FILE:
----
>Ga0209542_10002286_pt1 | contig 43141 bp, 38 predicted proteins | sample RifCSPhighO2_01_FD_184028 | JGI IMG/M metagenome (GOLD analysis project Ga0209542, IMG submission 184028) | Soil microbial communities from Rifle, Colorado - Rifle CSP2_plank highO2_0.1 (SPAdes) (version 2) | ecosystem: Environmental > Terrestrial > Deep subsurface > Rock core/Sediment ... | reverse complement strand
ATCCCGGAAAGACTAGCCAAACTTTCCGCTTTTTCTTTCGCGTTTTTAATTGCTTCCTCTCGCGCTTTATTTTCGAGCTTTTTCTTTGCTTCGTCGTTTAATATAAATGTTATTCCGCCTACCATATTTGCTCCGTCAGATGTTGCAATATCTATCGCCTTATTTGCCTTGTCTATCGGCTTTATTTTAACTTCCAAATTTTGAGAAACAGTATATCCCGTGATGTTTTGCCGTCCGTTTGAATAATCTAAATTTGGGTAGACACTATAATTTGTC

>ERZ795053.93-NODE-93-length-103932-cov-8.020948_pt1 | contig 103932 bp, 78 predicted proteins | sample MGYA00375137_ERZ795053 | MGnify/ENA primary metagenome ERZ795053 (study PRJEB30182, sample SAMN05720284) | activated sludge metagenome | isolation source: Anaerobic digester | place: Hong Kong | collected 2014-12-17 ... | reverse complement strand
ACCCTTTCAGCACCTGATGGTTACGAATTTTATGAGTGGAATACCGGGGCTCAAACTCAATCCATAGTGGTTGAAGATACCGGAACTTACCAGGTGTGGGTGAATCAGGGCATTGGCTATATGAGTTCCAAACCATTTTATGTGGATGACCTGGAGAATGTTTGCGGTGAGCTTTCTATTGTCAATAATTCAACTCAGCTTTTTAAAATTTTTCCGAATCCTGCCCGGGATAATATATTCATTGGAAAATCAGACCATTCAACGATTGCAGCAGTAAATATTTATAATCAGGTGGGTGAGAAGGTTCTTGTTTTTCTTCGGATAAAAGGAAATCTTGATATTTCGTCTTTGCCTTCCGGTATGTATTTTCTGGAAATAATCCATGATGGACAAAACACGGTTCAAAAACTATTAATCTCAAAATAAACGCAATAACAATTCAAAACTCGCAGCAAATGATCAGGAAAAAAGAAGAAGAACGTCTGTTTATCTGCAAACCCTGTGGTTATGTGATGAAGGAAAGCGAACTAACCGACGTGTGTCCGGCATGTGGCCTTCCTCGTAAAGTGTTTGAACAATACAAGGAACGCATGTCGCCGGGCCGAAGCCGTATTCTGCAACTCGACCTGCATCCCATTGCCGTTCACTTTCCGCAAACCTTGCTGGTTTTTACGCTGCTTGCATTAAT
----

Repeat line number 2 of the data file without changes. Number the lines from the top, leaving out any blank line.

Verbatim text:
ATCCCGGAAAGACTAGCCAAACTTTCCGCTTTTTCTTTCGCGTTTTTAATTGCTTCCTCTCGCGCTTTATTTTCGAGCTTTTTCTTTGCTTCGTCGTTTAATATAAATGTTATTCCGCCTACCATATTTGCTCCGTCAGATGTTGCAATATCTATCGCCTTATTTGCCTTGTCTATCGGCTTTATTTTAACTTCCAAATTTTGAGAAACAGTATATCCCGTGATGTTTTGCCGTCCGTTTGAATAATCTAAATTTGGGTAGACACTATAATTTGTC